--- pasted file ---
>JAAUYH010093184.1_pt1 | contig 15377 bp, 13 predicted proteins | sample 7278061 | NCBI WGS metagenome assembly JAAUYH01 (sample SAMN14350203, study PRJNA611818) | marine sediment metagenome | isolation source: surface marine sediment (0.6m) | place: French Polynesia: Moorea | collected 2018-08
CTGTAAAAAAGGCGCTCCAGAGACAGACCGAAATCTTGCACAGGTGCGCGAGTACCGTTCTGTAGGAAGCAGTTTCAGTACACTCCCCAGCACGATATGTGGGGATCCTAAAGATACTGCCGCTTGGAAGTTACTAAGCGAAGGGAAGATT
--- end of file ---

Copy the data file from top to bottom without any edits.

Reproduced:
>JAAUYH010093184.1_pt1 | contig 15377 bp, 13 predicted proteins | sample 7278061 | NCBI WGS metagenome assembly JAAUYH01 (sample SAMN14350203, study PRJNA611818) | marine sediment metagenome | isolation source: surface marine sediment (0.6m) | place: French Polynesia: Moorea | collected 2018-08
CTGTAAAAAAGGCGCTCCAGAGACAGACCGAAATCTTGCACAGGTGCGCGAGTACCGTTCTGTAGGAAGCAGTTTCAGTACACTCCCCAGCACGATATGTGGGGATCCTAAAGATACTGCCGCTTGGAAGTTACTAAGCGAAGGGAAGATT